March 28, 2013 Posted by | Gun Control | , , , , , , , , | Leave a comment

“We Must Find A Better Way”: Armed Guards In Schools Is A Dangerous Diversion

Sandy Hook Elementary School has been added to America’s ghastly litany of school shootings. We cry. We pray. We grieve. Then we grieve even more, knowing that unless fundamental and decisive actions are taken in our society, we’ll be grieving again for the victims of the next school shooting.

As educators whose colleagues have given their lives protecting students, we challenge America to confront the evil done by guns to our children and young people. We need focused efforts leading to deliberative action, not staggeringly misguided ideas about arming educators and a mind-boggling proposal to place armed guards at every school in the United States.

Our deepest instincts are to nurture and protect the children and young people in our charge. At Sandy Hook Elementary School, educators risked their lives putting themselves between the shooter and their students, just as they did at Columbine, Jonesboro, and other school shootings. We dream of day when every child is safe and every school is a sanctuary of learning. But if we continue to dream alone, it’s only a dream. When we dream together, that is when a new reality begins.

“Take the first step in faith,” Martin Luther King Jr. said. “You don’t have to see the whole staircase.”

In the wake of Sandy Hook, Americans seem ready to take that first step. A serious conversation has begun about meaningful action on gun control. Reinstating the federal ban on assault weapons, banning high-capacity magazines, and instituting universal background checks are critical and commonsense gun control measures.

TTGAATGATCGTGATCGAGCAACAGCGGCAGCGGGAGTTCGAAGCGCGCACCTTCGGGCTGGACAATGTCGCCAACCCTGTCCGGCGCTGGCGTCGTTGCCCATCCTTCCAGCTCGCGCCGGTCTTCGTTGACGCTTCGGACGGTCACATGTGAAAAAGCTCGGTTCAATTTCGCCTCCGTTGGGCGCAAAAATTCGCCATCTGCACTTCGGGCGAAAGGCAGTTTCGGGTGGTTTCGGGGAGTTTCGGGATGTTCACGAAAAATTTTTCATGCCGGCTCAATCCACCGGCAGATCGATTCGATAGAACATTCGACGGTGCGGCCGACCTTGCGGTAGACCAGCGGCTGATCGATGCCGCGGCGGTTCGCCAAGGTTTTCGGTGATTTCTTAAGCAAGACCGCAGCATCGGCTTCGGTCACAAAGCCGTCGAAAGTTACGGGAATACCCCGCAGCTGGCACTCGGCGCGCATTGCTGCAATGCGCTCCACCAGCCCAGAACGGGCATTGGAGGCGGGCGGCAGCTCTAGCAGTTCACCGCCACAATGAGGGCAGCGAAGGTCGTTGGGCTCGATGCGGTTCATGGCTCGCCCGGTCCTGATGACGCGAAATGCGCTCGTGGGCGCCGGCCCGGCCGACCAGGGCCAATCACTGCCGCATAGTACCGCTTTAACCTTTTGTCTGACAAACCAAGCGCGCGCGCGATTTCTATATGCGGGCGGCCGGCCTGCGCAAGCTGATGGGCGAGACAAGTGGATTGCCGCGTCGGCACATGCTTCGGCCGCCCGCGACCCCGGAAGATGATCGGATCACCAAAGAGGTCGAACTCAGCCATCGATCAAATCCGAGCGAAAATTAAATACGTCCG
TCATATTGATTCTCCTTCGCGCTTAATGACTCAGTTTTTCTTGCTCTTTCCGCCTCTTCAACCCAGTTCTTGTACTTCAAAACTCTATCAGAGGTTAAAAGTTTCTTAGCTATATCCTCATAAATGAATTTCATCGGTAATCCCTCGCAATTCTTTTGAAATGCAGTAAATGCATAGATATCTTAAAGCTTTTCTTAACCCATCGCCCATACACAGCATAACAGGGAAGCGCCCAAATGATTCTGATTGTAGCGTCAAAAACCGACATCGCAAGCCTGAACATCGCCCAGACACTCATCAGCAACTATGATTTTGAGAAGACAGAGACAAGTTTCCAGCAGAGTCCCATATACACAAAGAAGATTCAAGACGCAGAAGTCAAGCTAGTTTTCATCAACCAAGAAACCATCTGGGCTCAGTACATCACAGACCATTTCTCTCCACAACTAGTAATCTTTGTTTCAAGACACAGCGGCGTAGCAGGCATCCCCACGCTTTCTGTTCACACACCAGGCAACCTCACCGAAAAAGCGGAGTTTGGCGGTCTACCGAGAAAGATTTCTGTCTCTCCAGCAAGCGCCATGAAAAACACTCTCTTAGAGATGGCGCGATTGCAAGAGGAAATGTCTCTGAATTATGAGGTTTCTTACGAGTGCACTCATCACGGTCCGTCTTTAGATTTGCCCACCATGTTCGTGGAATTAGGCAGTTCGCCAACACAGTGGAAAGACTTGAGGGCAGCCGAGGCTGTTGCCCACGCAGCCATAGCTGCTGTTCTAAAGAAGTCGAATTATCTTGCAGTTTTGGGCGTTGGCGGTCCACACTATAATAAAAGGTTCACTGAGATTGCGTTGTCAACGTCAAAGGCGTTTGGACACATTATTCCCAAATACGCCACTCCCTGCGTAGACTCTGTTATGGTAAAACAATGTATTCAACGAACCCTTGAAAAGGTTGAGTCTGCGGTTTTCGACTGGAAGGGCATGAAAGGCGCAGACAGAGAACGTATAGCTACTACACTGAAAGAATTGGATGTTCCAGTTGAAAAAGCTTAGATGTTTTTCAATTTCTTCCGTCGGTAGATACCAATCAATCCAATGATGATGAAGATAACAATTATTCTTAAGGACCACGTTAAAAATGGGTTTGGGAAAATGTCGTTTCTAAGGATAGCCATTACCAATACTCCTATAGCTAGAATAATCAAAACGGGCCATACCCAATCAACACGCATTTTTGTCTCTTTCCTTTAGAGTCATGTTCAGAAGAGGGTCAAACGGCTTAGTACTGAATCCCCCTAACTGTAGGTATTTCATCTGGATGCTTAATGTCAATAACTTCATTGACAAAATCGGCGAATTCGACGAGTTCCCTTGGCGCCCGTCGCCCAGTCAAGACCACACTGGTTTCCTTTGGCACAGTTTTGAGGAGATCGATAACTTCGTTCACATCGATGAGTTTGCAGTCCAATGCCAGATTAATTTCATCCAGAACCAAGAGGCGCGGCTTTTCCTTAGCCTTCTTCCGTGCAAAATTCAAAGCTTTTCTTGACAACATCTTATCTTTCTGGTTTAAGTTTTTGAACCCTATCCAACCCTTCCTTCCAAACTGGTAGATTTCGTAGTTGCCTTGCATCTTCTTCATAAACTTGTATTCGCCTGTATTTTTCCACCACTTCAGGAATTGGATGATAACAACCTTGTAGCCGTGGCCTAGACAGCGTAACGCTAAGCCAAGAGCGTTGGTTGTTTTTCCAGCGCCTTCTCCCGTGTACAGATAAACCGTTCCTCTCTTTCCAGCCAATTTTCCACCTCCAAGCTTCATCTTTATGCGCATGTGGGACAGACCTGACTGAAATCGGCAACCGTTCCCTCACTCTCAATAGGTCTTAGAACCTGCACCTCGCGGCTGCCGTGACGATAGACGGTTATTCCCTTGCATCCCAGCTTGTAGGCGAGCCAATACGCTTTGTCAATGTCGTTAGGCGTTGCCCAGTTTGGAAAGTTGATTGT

Consider this: Since 1979, when data was first collected, 119,079 children and teens have been killed by gun violence in America. Imagine if a foreign power had inflicted such violence upon us. How would we have reacted? Would we have allowed our politicians to duck and cower? We can’t allow this violence to go on. We can’t turn away and think, well, that is just the way it is. We can, and must, find a better way to live in this country.

Yet as essential as commonsense gun control is, it will not suffice in a country awash in guns. We need to look at what can be done to prevent a deranged young man from picking up a gun in the first place. We need to improve availability and access to mental health services—no state or insurance company should be able to rely on escape clauses to deny what is basic healthcare coverage. We need to remove the stigma from seeking mental healthcare, a stigma that is common throughout society. There is also much we can do in our schools. We need to dramatically expand our focus on mental health. A huge shortage of school counselors and psychologists exists due to education budget cuts, and we need to reverse that trend.

The essence of democracy is self-government, and 119,079 dead children and young people calls into question our ability to govern ourselves. The best way, and perhaps the only way, to prove that we can make self-governance work again is by coming together—educators, parents, and all citizens of conscience—and doing whatever it takes and spending whatever it costs to protect our children.